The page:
Work is from 7:00 am until 8:00 am and again from 5:00 pm until 6:00 pm. This is to fit around school as well as to coincide with the cooler parts of the day. It only takes around 20 minutes to walk to the project from Happy Home. The purpose of the centre is currently to provide support to children in getting their homework done. Outside this time, whilst the children are at school, volunteers will spend their time assisting at Happy Home or enjoying free time.
Accommodation will either be at Happy Home or if there were ever a large enough number of volunteers then a local family would provide a Homestay. Work is from Sunday to Friday with Saturdays off. There will be a lot of free time throughout the week though allowing volunteers to get involved in local community life if they wish.
Sauraha Day Care Centre
On arrival at the Wildlife Adventure Resort we were informed that prior to the commencement of our programme we would get to visit a Day Care Centre. We met Maëlle (the volunteer currently assisting there) from Germany. It was great to be able to find out a lot of detail about the project as well as her experience as a volunteer.
The project involves living with a host family who run the Day Care Centre from a building set back in their garden. The ‘mother’ runs the project with some support from another member of staff along side any volunteers. The funds from the volunteers help to keep the project going as she has no other income.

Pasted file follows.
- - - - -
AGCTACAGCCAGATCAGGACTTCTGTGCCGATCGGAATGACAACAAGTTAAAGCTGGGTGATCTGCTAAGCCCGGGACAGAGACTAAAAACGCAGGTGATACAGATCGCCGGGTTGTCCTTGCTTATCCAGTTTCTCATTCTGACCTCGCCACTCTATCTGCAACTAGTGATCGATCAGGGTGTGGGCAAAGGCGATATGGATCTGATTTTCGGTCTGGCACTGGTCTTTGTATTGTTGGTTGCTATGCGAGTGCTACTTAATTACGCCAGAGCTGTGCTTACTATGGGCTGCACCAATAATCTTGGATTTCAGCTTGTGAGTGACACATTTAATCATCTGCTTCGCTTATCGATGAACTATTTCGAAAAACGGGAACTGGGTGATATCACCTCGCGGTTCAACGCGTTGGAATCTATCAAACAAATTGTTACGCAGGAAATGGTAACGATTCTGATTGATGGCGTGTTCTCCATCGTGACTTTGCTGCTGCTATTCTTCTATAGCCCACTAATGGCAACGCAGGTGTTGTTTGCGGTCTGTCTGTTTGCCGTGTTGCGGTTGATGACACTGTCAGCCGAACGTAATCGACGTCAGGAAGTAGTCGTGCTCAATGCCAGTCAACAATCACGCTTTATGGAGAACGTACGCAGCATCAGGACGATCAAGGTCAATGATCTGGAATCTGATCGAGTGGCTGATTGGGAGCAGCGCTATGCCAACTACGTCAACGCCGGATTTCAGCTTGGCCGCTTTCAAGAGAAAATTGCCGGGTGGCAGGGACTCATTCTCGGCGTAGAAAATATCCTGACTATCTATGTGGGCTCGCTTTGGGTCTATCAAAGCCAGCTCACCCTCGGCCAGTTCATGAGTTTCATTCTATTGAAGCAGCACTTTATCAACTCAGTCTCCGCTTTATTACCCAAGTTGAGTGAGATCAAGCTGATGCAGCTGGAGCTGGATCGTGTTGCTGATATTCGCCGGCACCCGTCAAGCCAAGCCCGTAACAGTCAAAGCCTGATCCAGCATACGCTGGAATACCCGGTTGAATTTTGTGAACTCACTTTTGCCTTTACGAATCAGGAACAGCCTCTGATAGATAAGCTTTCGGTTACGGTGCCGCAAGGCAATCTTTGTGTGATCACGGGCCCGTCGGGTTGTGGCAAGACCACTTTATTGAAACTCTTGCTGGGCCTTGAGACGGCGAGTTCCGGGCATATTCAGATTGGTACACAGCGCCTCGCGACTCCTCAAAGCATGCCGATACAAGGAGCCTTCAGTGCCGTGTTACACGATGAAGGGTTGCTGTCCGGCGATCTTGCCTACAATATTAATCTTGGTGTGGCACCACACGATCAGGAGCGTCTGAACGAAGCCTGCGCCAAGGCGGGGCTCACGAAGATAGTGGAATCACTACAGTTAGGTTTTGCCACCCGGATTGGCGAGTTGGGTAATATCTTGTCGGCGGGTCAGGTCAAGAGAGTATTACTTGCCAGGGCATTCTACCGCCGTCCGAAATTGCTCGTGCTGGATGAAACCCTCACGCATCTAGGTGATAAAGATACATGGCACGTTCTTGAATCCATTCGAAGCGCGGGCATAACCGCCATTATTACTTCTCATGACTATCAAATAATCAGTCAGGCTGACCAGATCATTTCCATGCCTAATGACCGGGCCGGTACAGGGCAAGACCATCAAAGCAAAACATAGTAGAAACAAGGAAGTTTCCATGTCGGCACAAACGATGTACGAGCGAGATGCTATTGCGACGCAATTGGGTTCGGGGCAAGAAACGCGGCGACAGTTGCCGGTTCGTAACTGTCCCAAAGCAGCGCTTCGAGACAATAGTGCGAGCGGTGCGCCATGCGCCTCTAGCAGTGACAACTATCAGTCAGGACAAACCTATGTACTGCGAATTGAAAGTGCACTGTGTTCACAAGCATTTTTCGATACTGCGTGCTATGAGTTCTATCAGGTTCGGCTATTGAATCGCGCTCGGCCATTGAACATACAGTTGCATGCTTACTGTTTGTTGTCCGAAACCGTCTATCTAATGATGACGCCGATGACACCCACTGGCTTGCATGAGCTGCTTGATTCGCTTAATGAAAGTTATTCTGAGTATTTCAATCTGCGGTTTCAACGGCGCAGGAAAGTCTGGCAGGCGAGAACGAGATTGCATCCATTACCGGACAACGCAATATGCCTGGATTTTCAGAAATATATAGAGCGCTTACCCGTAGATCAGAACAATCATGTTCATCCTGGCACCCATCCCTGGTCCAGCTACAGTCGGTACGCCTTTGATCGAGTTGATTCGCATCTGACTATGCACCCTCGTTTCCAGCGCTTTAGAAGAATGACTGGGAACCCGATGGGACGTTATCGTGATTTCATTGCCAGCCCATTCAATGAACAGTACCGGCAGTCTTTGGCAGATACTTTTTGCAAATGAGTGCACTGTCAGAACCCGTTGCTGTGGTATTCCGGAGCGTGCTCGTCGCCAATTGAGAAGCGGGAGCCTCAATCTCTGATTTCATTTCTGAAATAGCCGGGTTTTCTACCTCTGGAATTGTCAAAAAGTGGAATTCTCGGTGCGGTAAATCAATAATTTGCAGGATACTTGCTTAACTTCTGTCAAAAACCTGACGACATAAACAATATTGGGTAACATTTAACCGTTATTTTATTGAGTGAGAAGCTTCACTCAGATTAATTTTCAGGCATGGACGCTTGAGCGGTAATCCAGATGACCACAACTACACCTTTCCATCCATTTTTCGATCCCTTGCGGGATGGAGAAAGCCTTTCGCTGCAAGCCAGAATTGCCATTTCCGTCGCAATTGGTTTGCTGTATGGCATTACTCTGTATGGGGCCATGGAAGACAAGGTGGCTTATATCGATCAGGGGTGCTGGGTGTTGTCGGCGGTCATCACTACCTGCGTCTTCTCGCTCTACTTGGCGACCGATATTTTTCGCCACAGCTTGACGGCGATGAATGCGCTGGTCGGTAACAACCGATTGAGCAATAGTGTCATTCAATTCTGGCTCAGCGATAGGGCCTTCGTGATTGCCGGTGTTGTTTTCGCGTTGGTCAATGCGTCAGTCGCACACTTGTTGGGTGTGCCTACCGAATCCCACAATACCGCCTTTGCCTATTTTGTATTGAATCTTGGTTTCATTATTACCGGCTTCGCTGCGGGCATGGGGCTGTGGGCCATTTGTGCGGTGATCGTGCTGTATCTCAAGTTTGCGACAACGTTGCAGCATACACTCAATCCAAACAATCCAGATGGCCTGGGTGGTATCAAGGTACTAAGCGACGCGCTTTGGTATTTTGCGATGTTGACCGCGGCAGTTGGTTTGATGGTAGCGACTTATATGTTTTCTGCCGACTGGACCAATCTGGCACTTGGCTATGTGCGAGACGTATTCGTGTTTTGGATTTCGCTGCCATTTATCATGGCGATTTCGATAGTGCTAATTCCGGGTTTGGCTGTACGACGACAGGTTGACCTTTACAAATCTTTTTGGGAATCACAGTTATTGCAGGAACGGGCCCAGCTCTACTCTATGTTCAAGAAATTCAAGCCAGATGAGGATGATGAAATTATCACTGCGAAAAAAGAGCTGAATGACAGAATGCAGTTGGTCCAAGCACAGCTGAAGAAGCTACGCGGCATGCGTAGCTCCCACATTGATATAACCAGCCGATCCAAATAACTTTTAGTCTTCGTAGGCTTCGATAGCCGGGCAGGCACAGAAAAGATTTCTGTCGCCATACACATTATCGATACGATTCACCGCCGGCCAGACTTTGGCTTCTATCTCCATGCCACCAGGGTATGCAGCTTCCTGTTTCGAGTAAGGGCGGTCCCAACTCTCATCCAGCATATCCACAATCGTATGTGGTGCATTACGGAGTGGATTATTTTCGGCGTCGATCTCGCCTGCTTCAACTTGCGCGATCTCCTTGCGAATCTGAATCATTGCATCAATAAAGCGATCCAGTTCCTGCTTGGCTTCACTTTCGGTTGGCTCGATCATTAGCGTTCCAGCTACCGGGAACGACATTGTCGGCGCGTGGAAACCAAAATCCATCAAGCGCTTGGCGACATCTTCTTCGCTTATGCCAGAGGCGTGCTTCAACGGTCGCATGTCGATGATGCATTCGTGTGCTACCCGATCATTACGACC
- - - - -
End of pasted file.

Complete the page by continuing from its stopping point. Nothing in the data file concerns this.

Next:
Maëlle has already completed five weeks here working with 28 children aged 2 -3 years of age. The Day Care project involved her working from 10:00 am – 1:00 pm at which point the children have a simple lunch of cookies and milk followed by a sleep. Maëlle has free time then to visit the jungle on organised trips, borrow a bike to head to ‘town’ or get on with her studies as part of her university course. She sometimes assists at the Homestay after 6:00 pm in preparation for dinner and then once again the rest of the time is her own. When other volunteers were in the house they could spend evenings either at ‘home’ or head for a local drink.
You will work Sunday to Friday from 10:00 am to 1:00 pm. Accommodation is in a Homestay where you will stay in same sex rooms (unless you are a couple) with single beds, linen included, mosquito nets on windows and a fan. There are western bathrooms (bring your own towel) though the showers are cold in the summer (which is preferable as the temperature is hot). Electricity is not on all day (there will always be lights though) but there is a schedule which should help you to plan when to charge your electrical devices (2-pin plugs needed) or use the included wifi. Two meals are provided each day (around 9:00 am & 7:00 pm) which is the locally eaten Dal Bhat served with a variety of locally grown vegetables as well as some chicken, pork or fish. Throughout the day there is access to water, tea and light snacks including fruit. Washing is often hand-washing where you can use the laundry powder or take your clothes to ‘town’ to have them done for you. The ‘town’ has a variety of shops, places to eat and an ATM.